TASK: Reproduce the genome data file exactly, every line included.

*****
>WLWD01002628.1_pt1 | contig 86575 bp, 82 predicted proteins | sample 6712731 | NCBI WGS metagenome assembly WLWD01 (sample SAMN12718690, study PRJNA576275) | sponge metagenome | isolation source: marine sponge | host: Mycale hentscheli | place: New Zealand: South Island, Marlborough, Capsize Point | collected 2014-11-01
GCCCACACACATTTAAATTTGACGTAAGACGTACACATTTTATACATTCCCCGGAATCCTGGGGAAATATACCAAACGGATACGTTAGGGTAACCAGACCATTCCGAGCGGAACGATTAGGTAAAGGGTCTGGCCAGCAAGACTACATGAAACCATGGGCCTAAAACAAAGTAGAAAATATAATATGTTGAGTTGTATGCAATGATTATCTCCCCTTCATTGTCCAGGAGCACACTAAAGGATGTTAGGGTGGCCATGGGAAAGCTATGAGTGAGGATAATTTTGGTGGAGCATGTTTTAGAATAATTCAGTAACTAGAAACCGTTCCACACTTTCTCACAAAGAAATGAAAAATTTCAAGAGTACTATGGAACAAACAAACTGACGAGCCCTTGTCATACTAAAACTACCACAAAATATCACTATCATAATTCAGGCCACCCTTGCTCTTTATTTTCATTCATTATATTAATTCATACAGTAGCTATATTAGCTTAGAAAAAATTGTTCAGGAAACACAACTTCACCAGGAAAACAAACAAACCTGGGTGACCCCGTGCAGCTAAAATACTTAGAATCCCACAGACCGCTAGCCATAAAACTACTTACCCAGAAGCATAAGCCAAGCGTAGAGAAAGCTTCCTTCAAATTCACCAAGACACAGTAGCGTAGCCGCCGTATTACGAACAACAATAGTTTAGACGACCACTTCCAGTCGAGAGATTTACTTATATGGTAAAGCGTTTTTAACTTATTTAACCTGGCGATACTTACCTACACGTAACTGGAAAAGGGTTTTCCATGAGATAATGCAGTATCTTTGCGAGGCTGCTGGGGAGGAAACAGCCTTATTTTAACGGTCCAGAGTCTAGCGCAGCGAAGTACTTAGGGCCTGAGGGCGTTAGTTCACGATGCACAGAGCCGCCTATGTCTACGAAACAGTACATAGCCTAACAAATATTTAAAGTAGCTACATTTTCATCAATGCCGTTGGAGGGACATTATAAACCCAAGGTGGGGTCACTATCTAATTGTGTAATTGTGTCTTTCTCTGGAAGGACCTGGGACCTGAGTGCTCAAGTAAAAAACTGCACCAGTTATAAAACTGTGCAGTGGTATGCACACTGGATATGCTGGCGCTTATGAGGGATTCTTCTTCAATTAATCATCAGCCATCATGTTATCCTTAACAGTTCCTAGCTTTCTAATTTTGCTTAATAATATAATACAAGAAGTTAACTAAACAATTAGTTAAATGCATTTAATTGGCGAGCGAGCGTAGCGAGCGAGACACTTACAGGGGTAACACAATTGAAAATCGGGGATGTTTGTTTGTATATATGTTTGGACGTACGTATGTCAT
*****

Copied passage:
>WLWD01002628.1_pt1 | contig 86575 bp, 82 predicted proteins | sample 6712731 | NCBI WGS metagenome assembly WLWD01 (sample SAMN12718690, study PRJNA576275) | sponge metagenome | isolation source: marine sponge | host: Mycale hentscheli | place: New Zealand: South Island, Marlborough, Capsize Point | collected 2014-11-01
GCCCACACACATTTAAATTTGACGTAAGACGTACACATTTTATACATTCCCCGGAATCCTGGGGAAATATACCAAACGGATACGTTAGGGTAACCAGACCATTCCGAGCGGAACGATTAGGTAAAGGGTCTGGCCAGCAAGACTACATGAAACCATGGGCCTAAAACAAAGTAGAAAATATAATATGTTGAGTTGTATGCAATGATTATCTCCCCTTCATTGTCCAGGAGCACACTAAAGGATGTTAGGGTGGCCATGGGAAAGCTATGAGTGAGGATAATTTTGGTGGAGCATGTTTTAGAATAATTCAGTAACTAGAAACCGTTCCACACTTTCTCACAAAGAAATGAAAAATTTCAAGAGTACTATGGAACAAACAAACTGACGAGCCCTTGTCATACTAAAACTACCACAAAATATCACTATCATAATTCAGGCCACCCTTGCTCTTTATTTTCATTCATTATATTAATTCATACAGTAGCTATATTAGCTTAGAAAAAATTGTTCAGGAAACACAACTTCACCAGGAAAACAAACAAACCTGGGTGACCCCGTGCAGCTAAAATACTTAGAATCCCACAGACCGCTAGCCATAAAACTACTTACCCAGAAGCATAAGCCAAGCGTAGAGAAAGCTTCCTTCAAATTCACCAAGACACAGTAGCGTAGCCGCCGTATTACGAACAACAATAGTTTAGACGACCACTTCCAGTCGAGAGATTTACTTATATGGTAAAGCGTTTTTAACTTATTTAACCTGGCGATACTTACCTACACGTAACTGGAAAAGGGTTTTCCATGAGATAATGCAGTATCTTTGCGAGGCTGCTGGGGAGGAAACAGCCTTATTTTAACGGTCCAGAGTCTAGCGCAGCGAAGTACTTAGGGCCTGAGGGCGTTAGTTCACGATGCACAGAGCCGCCTATGTCTACGAAACAGTACATAGCCTAACAAATATTTAAAGTAGCTACATTTTCATCAATGCCGTTGGAGGGACATTATAAACCCAAGGTGGGGTCACTATCTAATTGTGTAATTGTGTCTTTCTCTGGAAGGACCTGGGACCTGAGTGCTCAAGTAAAAAACTGCACCAGTTATAAAACTGTGCAGTGGTATGCACACTGGATATGCTGGCGCTTATGAGGGATTCTTCTTCAATTAATCATCAGCCATCATGTTATCCTTAACAGTTCCTAGCTTTCTAATTTTGCTTAATAATATAATACAAGAAGTTAACTAAACAATTAGTTAAATGCATTTAATTGGCGAGCGAGCGTAGCGAGCGAGACACTTACAGGGGTAACACAATTGAAAATCGGGGATGTTTGTTTGTATATATGTTTGGACGTACGTATGTCAT